The first mention of the wooden church of St. Peter and Paul comes from 1278. At that time, the parson was the priest Dietriech, and the patronage over the church was held by the city council. At the end of the first half of the fourteenth century, a new nave was erected, using the perimeter walls of the older basilica, which was built in the thirties of the thirteenth century. In the 1370s, vaults were established in the completed building, while at the beginning of the 15th century the demolition of the old chancel and construction of a new one in its place began. These works started in 1401 or in 1405 after the tower renovation, then recorded. The church was completed in 1441.
During a fire in 1483, the building was partially destroyed. Initially, it was provisionally rebuilt, thanks to which it could be consecrated again in 1485, but further expansion continued until the beginning of the 16th century. In 1495 the vaults in the nave were supplemented, and in 1526 the date was placed on the sacristy portal, probably related to the moment of completion of the works.
In 1525, as a result of the Reformation, the church was taken over by Evangelicals, who a year later added the sacristy. In 1655 the building again passed into the hands of Catholics. In the 17th-19th century, the church was repeatedly renovated and renewed (among others, a southern porch and a portal to the tower were erected at that time).
The church was built in the north-eastern part of the town, east of the market, close to the city’s defensive walls. At the end of the Middle Ages, it received the form of a three-aisle hall building, with three-side ended aisles from the east. The total length of the church (without polygonal parts) was 47.2 meters, while the height was 14.5 meters. The central aisle, 7.2 meters wide, received the same height as the 4.2-meter wide side aisles. The presbytery was not separated from the outer body of the church. In the northern part there was a three-bay sacristy and three chapels between buttresses. On the west side, there was a four-sided, four-storey tower dating back to the turn of the 13th and 14th centuries (later raised above the ridge of the roof), with elevations fastened with buttresses and decorated with blendes was placed on the west side, originally crowned with decorative battlement. Four chapels were built from the south side of the church, two on the west side were higher than the others, similar in height to the nave.
Outside, the church was surrounded with buttresses, between which ogival, mostly three-light windows with brick shafts, were pierced, without tracery in the nave and with stone tracery in the presbytery. Only in the narrow eastern walls of the closures had two-light windows. Above the windows there was a frieze made of bricks arranged diagonally, and above them a horizontal plastered blende and cornice.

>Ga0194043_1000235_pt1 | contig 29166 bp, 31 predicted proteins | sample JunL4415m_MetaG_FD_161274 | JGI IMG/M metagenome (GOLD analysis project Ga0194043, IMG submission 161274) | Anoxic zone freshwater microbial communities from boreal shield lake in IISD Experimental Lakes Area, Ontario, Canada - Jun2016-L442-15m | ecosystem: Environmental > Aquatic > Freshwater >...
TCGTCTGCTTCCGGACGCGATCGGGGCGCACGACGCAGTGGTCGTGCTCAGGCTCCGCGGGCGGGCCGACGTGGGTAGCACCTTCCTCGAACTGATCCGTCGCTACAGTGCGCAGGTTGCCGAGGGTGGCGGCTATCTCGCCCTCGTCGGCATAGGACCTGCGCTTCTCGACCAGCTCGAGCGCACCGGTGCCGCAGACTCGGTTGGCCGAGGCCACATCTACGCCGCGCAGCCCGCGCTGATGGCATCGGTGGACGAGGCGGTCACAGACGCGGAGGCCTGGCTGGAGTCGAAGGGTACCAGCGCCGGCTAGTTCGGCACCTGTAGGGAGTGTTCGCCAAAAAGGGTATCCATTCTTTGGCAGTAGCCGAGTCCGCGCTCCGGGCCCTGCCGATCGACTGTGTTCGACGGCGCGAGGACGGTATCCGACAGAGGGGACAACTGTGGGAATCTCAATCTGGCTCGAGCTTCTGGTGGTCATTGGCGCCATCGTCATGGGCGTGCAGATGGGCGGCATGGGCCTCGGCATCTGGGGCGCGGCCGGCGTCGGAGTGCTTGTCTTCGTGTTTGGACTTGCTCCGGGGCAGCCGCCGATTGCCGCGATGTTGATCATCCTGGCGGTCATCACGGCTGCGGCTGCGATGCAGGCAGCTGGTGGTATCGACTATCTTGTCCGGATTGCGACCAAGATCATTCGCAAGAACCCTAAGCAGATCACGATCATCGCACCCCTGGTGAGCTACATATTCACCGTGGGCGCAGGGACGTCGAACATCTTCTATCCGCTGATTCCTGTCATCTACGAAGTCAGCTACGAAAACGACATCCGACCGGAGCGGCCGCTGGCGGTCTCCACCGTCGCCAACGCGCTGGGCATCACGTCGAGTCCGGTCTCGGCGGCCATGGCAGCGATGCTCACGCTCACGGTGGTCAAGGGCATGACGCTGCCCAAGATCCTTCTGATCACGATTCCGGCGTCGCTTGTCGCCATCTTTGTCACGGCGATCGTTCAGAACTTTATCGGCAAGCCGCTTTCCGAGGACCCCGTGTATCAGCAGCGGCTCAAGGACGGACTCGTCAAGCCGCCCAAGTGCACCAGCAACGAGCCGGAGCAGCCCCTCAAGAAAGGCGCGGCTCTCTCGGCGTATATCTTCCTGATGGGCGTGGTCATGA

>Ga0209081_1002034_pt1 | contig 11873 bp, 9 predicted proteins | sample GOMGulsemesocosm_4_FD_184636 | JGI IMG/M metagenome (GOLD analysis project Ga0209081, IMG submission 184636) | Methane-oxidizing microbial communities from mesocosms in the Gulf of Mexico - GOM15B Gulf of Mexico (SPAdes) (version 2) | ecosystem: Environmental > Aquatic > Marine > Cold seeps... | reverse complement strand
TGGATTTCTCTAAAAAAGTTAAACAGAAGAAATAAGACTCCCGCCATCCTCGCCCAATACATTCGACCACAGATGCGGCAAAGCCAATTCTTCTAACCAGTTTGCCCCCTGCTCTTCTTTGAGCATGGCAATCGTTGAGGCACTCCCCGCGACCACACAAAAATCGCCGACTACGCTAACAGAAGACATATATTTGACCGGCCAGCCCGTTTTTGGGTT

The nave received a three-aisle, hall arrangement with an uneven number of bays, because in the central aisle three almost square bays were made with two pairs of pillars, while the external walls were divided into four bays. Most probably it was the intended composition, not the layout resulting from the adaptation to the earlier building, from which the division into four bays remained. The presbytery received a similar division into bays and height as in the western part.
Inside, the central aisle was covered with a four-pointed stellar vault, while on the aisles there were five-supporting vaults in the central bays and appropriately modified vaults in the extreme bays. The chapels were crowned with cross-rib vaults, net and three-support vaults, while the sacristy was crowned with a rib vault. The central aisle bosses include, among others Christ’s head, St. John the Baptist, the Silesian eagle, or a shield with a lion. The corbels were also given various forms, e.g. in the shape of delicate floral decorations, masks or human heads, and even entire persons. In the aisles, the ribs were not supported by corbels, but penetrate the wall, cut with a horizontal line.
Pillars supporting the vaults in the western part received a rectangular form with bevelled corners, with pilaster strips. The pillars did not receive bases or capitals there, they were finished with horizontal plane, on which arcades with three profiled stepps were based. In the eastern part, the pillars were placed on pedestals, with profiled corners composed of shafts and concaves. The central aisle was opened to the side aisles with ogival arcades, and similar arcades separated the aisles from the chapels. The three arcades also separated the eastern part of the church from the west side, resting on pillars of greater length than the others, as made up of halves of presbytery pillars and halves of nave pillars.
To this day, the church has retained the form of a Gothic hall, erected with the use of the walls of an older thirteenth-century basilica, and enlarged by the eastern part and chapels at the end of the Middle Ages. Early modern changes include, first of all, the tower’s helmet, the southern porch at the presbytery, or the portal leading to the tower. Unfortunately, the main gothic entrance portal to the church has not been preserved, only modest portals leading to the sacristy and the southern chapel have remained. The layout of the roofs of the southern chapels also changed, and they lost their gothic gables during the transformations.
Kozaczewska-Golasz H., Halowe kościoły z XIV wieku na Śląsku, Wrocław 2013.
Kozaczewska-Golasz H., Halowe kościoły z wieku XV i pierwszej połowy XVI na Śląsku, Wrocław 2018.
Pilch J., Leksykon zabytków architektury Górnego Śląska, Warszawa 2008.